Regarded as a leader of Korean modernism, and a father figure of Korean contemporary art, Park Seo-bo is one of the founding members of the Dansaekhwa monochrome movement, which syntheses traditional Korean spirit and Western abstraction.
Born in 1931 in the Yecheon County of North Gyeongsang, Chōsen, South Korea, Seo-bo insisted on pursuing art despite his father disapproval and entered Hongik University to study oriental painting under the lead of Yi Eungro. His studies were interrupted by the Korean War, after which he changed his major to western painting because his professors of oriental painting were all gone. He learned painting from scratch under the lead of Whanki Kim for 3 more years and graduated in 1955. In 1961, the artist received a UNESCO scholarship to study in Paris, where he became further acquainted with the principles of Art Informel, a movement that had great influence on the developments of Dansaekhwa.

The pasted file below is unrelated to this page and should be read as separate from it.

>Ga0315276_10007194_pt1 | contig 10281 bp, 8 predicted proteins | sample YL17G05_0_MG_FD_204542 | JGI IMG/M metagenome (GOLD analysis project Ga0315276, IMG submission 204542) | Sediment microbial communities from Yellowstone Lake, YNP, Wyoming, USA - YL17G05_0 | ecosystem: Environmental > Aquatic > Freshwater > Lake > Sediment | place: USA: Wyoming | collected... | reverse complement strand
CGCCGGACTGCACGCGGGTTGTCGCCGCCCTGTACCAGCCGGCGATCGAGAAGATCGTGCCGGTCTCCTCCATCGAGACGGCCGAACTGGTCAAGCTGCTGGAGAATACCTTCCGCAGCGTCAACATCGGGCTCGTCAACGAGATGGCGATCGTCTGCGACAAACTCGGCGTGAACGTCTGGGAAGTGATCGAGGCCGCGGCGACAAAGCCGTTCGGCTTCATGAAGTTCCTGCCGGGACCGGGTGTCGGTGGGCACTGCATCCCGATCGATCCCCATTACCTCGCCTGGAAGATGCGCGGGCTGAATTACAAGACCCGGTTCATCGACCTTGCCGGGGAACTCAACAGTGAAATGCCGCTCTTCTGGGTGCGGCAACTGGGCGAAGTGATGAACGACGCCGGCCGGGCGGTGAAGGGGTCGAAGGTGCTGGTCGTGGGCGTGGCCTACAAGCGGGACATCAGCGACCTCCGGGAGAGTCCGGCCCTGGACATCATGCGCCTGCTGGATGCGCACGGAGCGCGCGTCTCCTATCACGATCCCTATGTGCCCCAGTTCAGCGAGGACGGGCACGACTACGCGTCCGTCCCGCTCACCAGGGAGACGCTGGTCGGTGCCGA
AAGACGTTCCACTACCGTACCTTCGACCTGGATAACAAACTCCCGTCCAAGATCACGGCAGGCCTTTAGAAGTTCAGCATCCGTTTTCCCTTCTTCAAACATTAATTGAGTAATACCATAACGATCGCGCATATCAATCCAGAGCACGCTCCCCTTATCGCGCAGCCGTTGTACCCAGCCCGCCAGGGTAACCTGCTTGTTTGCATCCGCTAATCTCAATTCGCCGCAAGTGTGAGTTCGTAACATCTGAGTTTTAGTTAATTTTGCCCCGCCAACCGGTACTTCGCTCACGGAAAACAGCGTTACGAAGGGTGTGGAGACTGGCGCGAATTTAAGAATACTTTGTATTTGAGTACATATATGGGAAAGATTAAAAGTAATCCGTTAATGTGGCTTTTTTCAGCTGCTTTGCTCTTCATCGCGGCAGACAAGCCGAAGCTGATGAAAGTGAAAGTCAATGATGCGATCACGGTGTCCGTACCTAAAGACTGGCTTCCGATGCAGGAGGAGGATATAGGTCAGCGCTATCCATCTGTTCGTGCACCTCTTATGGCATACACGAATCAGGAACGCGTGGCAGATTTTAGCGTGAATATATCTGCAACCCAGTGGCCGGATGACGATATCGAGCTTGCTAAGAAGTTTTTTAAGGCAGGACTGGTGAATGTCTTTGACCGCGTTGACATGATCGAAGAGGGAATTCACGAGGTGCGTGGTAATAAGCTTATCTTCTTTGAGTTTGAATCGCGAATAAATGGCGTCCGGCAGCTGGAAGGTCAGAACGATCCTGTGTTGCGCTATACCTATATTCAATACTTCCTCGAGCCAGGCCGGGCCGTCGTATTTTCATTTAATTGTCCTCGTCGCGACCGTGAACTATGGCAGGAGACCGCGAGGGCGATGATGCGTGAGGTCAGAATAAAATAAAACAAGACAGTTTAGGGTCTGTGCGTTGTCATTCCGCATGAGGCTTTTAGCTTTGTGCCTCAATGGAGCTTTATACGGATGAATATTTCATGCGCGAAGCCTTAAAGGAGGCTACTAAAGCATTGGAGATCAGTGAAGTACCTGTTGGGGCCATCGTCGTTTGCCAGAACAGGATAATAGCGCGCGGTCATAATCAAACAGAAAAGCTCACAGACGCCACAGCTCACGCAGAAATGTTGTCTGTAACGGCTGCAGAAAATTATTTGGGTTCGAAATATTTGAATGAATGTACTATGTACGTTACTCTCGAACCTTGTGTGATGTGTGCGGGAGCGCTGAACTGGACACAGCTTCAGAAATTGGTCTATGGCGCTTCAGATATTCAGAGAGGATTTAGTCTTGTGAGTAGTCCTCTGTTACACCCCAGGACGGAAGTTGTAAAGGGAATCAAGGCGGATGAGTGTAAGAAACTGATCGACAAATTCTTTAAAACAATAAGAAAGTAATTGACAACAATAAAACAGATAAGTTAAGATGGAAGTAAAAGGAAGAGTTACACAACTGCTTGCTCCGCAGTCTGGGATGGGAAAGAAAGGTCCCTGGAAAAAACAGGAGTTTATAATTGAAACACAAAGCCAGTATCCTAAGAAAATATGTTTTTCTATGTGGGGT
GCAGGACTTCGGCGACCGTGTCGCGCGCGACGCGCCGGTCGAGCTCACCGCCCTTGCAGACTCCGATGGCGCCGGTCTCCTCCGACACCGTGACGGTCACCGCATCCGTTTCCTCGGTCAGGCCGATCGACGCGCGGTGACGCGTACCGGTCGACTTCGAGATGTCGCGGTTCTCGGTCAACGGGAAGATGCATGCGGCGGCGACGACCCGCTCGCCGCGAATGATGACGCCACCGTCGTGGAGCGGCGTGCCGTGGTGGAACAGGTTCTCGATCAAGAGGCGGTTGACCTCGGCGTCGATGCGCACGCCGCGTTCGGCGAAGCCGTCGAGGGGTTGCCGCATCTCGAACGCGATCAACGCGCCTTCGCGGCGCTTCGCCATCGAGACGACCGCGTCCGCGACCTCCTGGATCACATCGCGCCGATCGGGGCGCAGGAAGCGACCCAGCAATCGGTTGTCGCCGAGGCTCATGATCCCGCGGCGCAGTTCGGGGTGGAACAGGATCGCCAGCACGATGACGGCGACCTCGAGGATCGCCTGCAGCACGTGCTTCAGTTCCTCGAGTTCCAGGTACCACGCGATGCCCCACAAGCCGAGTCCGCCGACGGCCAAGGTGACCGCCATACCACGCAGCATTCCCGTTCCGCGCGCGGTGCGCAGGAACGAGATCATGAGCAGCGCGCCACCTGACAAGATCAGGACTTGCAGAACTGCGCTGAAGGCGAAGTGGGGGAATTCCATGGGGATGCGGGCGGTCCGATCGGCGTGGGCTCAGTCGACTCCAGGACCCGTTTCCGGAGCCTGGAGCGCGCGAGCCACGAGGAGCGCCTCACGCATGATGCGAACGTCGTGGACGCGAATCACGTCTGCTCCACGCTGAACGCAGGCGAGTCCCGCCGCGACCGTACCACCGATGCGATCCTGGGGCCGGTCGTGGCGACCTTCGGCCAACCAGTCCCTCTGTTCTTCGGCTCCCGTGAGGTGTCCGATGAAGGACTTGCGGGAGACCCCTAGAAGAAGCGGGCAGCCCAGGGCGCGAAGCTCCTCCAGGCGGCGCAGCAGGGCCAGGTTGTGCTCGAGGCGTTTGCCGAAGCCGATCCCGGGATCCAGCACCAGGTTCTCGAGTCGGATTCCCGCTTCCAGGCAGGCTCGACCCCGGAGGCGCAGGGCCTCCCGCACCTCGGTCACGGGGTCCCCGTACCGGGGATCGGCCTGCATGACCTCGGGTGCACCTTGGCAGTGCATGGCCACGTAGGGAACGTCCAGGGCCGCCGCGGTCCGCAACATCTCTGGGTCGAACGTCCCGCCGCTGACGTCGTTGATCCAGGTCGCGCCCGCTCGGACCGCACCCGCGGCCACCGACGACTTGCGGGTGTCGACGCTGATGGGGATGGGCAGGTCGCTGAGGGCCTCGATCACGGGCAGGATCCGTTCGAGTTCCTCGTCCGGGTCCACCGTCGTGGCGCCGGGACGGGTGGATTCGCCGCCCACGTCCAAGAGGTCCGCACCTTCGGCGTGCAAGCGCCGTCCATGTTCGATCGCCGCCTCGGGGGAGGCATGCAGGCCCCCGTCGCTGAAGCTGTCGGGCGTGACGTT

The Minimalist works of Seo-bo are characterized by process and discipline. Conflating the ethos of traditional Korean culture with the formal language of linear abstraction, his paintings are mainly based on nature, reducing the idea and emotion "to create pure emptiness." In his practice that is both violent and meditative, he uses a range of techniques, from sewing hemp onto canvas stretched over junkyard metal, and burning and corroding the surface of his works with blowtorches and chemicals.
Featured image: Park Seo-bo - Ecriture No. 171221, 2017 (detail). Mixed Media with Korean hanji paper on canvas. 29 1/10 × 21 7/10 in. 74 × 55 cm. Photo courtesy Perrotin